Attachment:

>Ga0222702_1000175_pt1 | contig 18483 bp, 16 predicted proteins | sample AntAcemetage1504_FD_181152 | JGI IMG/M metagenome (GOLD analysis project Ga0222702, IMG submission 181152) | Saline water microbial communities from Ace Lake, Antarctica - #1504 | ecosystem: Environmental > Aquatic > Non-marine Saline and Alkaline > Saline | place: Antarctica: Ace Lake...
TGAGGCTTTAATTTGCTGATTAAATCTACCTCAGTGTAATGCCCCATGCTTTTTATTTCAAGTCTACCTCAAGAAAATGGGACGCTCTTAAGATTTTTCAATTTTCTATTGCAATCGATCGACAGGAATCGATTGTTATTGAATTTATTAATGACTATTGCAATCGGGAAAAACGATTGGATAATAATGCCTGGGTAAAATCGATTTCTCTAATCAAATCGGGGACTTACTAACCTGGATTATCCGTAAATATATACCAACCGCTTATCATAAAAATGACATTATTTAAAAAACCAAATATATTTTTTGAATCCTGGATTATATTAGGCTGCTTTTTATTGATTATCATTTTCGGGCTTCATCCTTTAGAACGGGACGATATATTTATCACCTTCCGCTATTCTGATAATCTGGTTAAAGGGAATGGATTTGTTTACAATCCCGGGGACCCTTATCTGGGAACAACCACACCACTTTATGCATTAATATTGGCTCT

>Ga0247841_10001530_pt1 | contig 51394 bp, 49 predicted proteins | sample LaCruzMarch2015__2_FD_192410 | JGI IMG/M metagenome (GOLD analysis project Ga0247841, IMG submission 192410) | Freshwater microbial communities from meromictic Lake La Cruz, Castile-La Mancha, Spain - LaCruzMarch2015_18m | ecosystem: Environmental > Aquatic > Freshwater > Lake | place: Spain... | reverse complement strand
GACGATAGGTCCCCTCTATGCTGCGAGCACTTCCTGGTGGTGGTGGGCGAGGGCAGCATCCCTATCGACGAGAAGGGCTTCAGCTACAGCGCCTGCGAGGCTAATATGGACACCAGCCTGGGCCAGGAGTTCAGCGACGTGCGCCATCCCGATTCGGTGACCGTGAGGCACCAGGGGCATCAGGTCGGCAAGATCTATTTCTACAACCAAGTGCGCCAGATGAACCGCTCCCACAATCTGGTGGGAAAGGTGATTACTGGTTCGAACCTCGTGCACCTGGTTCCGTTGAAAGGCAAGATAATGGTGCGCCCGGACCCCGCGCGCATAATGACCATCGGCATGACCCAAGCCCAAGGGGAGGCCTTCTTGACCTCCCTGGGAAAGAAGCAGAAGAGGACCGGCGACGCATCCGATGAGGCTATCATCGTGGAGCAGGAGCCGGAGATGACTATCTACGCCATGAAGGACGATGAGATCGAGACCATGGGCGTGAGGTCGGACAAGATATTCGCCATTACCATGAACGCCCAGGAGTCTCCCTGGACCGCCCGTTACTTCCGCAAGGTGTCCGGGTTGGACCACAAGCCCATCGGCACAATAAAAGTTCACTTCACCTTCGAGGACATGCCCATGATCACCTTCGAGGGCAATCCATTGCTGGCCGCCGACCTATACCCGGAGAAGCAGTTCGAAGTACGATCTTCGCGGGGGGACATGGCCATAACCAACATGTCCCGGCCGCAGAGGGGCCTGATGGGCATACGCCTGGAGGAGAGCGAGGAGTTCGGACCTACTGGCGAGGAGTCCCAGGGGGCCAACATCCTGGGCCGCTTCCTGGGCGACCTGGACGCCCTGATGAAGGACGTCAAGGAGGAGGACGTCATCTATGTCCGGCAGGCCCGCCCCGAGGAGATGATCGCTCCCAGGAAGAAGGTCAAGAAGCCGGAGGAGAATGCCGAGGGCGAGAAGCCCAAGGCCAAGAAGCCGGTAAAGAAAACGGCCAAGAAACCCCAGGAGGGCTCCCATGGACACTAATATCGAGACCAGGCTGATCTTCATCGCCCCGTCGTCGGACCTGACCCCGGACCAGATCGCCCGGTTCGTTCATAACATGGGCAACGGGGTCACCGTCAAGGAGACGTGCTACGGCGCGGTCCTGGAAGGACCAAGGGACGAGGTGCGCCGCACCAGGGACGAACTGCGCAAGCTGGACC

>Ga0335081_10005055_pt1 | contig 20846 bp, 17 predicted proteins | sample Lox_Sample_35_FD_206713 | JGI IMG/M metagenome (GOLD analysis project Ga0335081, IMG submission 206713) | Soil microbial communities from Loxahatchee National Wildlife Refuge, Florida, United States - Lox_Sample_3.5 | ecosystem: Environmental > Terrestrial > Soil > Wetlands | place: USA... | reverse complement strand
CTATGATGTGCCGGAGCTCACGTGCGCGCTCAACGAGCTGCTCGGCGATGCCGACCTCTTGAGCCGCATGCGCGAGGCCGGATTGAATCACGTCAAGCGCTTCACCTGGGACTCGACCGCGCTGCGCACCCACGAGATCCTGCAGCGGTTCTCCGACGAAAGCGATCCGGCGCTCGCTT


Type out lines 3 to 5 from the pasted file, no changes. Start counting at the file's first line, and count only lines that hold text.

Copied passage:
>Ga0247841_10001530_pt1 | contig 51394 bp, 49 predicted proteins | sample LaCruzMarch2015__2_FD_192410 | JGI IMG/M metagenome (GOLD analysis project Ga0247841, IMG submission 192410) | Freshwater microbial communities from meromictic Lake La Cruz, Castile-La Mancha, Spain - LaCruzMarch2015_18m | ecosystem: Environmental > Aquatic > Freshwater > Lake | place: Spain... | reverse complement strand
GACGATAGGTCCCCTCTATGCTGCGAGCACTTCCTGGTGGTGGTGGGCGAGGGCAGCATCCCTATCGACGAGAAGGGCTTCAGCTACAGCGCCTGCGAGGCTAATATGGACACCAGCCTGGGCCAGGAGTTCAGCGACGTGCGCCATCCCGATTCGGTGACCGTGAGGCACCAGGGGCATCAGGTCGGCAAGATCTATTTCTACAACCAAGTGCGCCAGATGAACCGCTCCCACAATCTGGTGGGAAAGGTGATTACTGGTTCGAACCTCGTGCACCTGGTTCCGTTGAAAGGCAAGATAATGGTGCGCCCGGACCCCGCGCGCATAATGACCATCGGCATGACCCAAGCCCAAGGGGAGGCCTTCTTGACCTCCCTGGGAAAGAAGCAGAAGAGGACCGGCGACGCATCCGATGAGGCTATCATCGTGGAGCAGGAGCCGGAGATGACTATCTACGCCATGAAGGACGATGAGATCGAGACCATGGGCGTGAGGTCGGACAAGATATTCGCCATTACCATGAACGCCCAGGAGTCTCCCTGGACCGCCCGTTACTTCCGCAAGGTGTCCGGGTTGGACCACAAGCCCATCGGCACAATAAAAGTTCACTTCACCTTCGAGGACATGCCCATGATCACCTTCGAGGGCAATCCATTGCTGGCCGCCGACCTATACCCGGAGAAGCAGTTCGAAGTACGATCTTCGCGGGGGGACATGGCCATAACCAACATGTCCCGGCCGCAGAGGGGCCTGATGGGCATACGCCTGGAGGAGAGCGAGGAGTTCGGACCTACTGGCGAGGAGTCCCAGGGGGCCAACATCCTGGGCCGCTTCCTGGGCGACCTGGACGCCCTGATGAAGGACGTCAAGGAGGAGGACGTCATCTATGTCCGGCAGGCCCGCCCCGAGGAGATGATCGCTCCCAGGAAGAAGGTCAAGAAGCCGGAGGAGAATGCCGAGGGCGAGAAGCCCAAGGCCAAGAAGCCGGTAAAGAAAACGGCCAAGAAACCCCAGGAGGGCTCCCATGGACACTAATATCGAGACCAGGCTGATCTTCATCGCCCCGTCGTCGGACCTGACCCCGGACCAGATCGCCCGGTTCGTTCATAACATGGGCAACGGGGTCACCGTCAAGGAGACGTGCTACGGCGCGGTCCTGGAAGGACCAAGGGACGAGGTGCGCCGCACCAGGGACGAACTGCGCAAGCTGGACC

>Ga0335081_10005055_pt1 | contig 20846 bp, 17 predicted proteins | sample Lox_Sample_35_FD_206713 | JGI IMG/M metagenome (GOLD analysis project Ga0335081, IMG submission 206713) | Soil microbial communities from Loxahatchee National Wildlife Refuge, Florida, United States - Lox_Sample_3.5 | ecosystem: Environmental > Terrestrial > Soil > Wetlands | place: USA... | reverse complement strand